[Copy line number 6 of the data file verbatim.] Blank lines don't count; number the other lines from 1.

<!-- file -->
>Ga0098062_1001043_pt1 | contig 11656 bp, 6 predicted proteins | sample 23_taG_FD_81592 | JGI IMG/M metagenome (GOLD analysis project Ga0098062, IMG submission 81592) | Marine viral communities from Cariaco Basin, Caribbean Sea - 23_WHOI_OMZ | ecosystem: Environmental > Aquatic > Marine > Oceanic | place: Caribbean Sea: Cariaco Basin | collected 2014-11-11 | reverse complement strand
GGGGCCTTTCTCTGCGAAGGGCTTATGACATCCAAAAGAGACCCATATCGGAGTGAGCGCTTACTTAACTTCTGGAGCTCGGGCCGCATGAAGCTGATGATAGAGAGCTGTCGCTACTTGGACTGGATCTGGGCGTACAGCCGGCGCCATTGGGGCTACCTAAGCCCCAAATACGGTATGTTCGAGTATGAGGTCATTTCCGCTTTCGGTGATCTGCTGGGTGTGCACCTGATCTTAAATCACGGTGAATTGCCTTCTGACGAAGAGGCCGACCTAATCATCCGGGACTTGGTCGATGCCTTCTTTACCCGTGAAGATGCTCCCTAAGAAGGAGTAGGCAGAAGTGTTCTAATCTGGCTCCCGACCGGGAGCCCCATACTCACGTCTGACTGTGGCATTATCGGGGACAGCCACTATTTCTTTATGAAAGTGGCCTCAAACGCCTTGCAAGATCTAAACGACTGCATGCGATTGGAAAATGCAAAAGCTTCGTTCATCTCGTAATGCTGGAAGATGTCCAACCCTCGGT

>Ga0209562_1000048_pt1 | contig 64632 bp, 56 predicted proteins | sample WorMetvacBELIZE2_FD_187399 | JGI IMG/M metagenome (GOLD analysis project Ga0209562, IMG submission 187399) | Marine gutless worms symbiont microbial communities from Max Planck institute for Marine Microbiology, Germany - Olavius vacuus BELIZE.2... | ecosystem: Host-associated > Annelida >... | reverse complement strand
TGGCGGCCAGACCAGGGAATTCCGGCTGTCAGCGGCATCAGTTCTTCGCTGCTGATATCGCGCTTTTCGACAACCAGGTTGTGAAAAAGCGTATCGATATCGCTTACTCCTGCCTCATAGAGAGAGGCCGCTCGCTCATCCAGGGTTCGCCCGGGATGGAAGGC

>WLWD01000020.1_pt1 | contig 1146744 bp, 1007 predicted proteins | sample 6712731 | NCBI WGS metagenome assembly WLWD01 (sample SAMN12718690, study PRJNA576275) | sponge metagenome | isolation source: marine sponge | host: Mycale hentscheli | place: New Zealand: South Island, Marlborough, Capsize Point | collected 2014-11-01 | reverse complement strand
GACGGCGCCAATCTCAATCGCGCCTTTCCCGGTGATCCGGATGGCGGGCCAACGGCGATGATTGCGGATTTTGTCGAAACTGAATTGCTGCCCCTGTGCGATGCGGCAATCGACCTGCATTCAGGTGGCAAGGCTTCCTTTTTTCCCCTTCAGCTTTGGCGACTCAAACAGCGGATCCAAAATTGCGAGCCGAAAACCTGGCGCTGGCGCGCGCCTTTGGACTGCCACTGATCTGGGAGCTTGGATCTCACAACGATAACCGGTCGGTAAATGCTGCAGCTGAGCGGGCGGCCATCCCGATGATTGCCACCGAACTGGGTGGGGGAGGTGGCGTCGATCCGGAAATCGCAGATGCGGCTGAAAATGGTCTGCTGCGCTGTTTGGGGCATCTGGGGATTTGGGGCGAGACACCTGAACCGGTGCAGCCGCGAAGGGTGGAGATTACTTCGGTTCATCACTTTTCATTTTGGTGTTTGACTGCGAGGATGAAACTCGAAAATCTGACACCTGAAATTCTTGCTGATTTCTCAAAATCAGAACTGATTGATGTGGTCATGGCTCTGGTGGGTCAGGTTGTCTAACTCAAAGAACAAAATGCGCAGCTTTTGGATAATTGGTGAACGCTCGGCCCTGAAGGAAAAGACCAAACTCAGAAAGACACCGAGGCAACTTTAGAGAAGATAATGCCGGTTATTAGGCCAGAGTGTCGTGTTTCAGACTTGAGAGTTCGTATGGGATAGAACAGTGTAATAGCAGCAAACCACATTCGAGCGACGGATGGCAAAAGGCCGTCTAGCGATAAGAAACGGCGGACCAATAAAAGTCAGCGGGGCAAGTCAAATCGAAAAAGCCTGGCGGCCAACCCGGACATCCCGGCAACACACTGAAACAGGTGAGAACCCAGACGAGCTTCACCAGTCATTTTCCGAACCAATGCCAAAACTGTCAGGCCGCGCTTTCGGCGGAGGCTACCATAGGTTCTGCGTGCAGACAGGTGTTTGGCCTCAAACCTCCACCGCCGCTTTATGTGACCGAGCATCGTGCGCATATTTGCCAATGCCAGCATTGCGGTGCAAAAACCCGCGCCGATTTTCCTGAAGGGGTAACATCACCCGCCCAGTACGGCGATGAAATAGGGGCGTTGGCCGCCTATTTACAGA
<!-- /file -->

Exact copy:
GACGGCGCCAATCTCAATCGCGCCTTTCCCGGTGATCCGGATGGCGGGCCAACGGCGATGATTGCGGATTTTGTCGAAACTGAATTGCTGCCCCTGTGCGATGCGGCAATCGACCTGCATTCAGGTGGCAAGGCTTCCTTTTTTCCCCTTCAGCTTTGGCGACTCAAACAGCGGATCCAAAATTGCGAGCCGAAAACCTGGCGCTGGCGCGCGCCTTTGGACTGCCACTGATCTGGGAGCTTGGATCTCACAACGATAACCGGTCGGTAAATGCTGCAGCTGAGCGGGCGGCCATCCCGATGATTGCCACCGAACTGGGTGGGGGAGGTGGCGTCGATCCGGAAATCGCAGATGCGGCTGAAAATGGTCTGCTGCGCTGTTTGGGGCATCTGGGGATTTGGGGCGAGACACCTGAACCGGTGCAGCCGCGAAGGGTGGAGATTACTTCGGTTCATCACTTTTCATTTTGGTGTTTGACTGCGAGGATGAAACTCGAAAATCTGACACCTGAAATTCTTGCTGATTTCTCAAAATCAGAACTGATTGATGTGGTCATGGCTCTGGTGGGTCAGGTTGTCTAACTCAAAGAACAAAATGCGCAGCTTTTGGATAATTGGTGAACGCTCGGCCCTGAAGGAAAAGACCAAACTCAGAAAGACACCGAGGCAACTTTAGAGAAGATAATGCCGGTTATTAGGCCAGAGTGTCGTGTTTCAGACTTGAGAGTTCGTATGGGATAGAACAGTGTAATAGCAGCAAACCACATTCGAGCGACGGATGGCAAAAGGCCGTCTAGCGATAAGAAACGGCGGACCAATAAAAGTCAGCGGGGCAAGTCAAATCGAAAAAGCCTGGCGGCCAACCCGGACATCCCGGCAACACACTGAAACAGGTGAGAACCCAGACGAGCTTCACCAGTCATTTTCCGAACCAATGCCAAAACTGTCAGGCCGCGCTTTCGGCGGAGGCTACCATAGGTTCTGCGTGCAGACAGGTGTTTGGCCTCAAACCTCCACCGCCGCTTTATGTGACCGAGCATCGTGCGCATATTTGCCAATGCCAGCATTGCGGTGCAAAAACCCGCGCCGATTTTCCTGAAGGGGTAACATCACCCGCCCAGTACGGCGATGAAATAGGGGCGTTGGCCGCCTATTTACAGA